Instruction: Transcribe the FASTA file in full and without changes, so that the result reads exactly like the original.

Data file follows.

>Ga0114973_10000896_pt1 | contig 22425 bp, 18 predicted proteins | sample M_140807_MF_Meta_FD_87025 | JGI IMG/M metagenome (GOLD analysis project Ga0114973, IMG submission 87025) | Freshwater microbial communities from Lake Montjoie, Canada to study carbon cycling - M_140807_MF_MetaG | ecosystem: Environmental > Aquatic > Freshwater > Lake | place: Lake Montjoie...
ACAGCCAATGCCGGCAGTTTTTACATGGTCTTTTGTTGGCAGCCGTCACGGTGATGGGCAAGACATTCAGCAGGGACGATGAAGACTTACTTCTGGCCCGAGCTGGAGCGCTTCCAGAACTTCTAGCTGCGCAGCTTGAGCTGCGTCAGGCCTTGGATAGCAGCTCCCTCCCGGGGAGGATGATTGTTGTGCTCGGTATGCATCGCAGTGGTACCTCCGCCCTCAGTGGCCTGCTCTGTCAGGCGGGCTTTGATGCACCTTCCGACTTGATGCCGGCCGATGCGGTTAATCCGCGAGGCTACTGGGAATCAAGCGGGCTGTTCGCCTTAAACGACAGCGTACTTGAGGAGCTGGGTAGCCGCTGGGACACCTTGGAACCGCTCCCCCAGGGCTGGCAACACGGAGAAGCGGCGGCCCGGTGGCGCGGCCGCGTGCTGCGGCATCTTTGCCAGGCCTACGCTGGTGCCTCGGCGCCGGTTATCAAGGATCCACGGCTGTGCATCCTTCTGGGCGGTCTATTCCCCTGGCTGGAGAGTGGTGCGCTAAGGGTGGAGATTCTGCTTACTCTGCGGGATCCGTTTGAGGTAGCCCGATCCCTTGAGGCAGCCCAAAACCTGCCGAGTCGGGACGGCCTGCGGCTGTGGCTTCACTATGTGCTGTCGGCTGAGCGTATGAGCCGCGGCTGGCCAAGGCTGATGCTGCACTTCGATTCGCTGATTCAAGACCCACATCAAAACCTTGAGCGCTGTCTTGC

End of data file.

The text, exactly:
>Ga0114973_10000896_pt1 | contig 22425 bp, 18 predicted proteins | sample M_140807_MF_Meta_FD_87025 | JGI IMG/M metagenome (GOLD analysis project Ga0114973, IMG submission 87025) | Freshwater microbial communities from Lake Montjoie, Canada to study carbon cycling - M_140807_MF_MetaG | ecosystem: Environmental > Aquatic > Freshwater > Lake | place: Lake Montjoie...
ACAGCCAATGCCGGCAGTTTTTACATGGTCTTTTGTTGGCAGCCGTCACGGTGATGGGCAAGACATTCAGCAGGGACGATGAAGACTTACTTCTGGCCCGAGCTGGAGCGCTTCCAGAACTTCTAGCTGCGCAGCTTGAGCTGCGTCAGGCCTTGGATAGCAGCTCCCTCCCGGGGAGGATGATTGTTGTGCTCGGTATGCATCGCAGTGGTACCTCCGCCCTCAGTGGCCTGCTCTGTCAGGCGGGCTTTGATGCACCTTCCGACTTGATGCCGGCCGATGCGGTTAATCCGCGAGGCTACTGGGAATCAAGCGGGCTGTTCGCCTTAAACGACAGCGTACTTGAGGAGCTGGGTAGCCGCTGGGACACCTTGGAACCGCTCCCCCAGGGCTGGCAACACGGAGAAGCGGCGGCCCGGTGGCGCGGCCGCGTGCTGCGGCATCTTTGCCAGGCCTACGCTGGTGCCTCGGCGCCGGTTATCAAGGATCCACGGCTGTGCATCCTTCTGGGCGGTCTATTCCCCTGGCTGGAGAGTGGTGCGCTAAGGGTGGAGATTCTGCTTACTCTGCGGGATCCGTTTGAGGTAGCCCGATCCCTTGAGGCAGCCCAAAACCTGCCGAGTCGGGACGGCCTGCGGCTGTGGCTTCACTATGTGCTGTCGGCTGAGCGTATGAGCCGCGGCTGGCCAAGGCTGATGCTGCACTTCGATTCGCTGATTCAAGACCCACATCAAAACCTTGAGCGCTGTCTTGC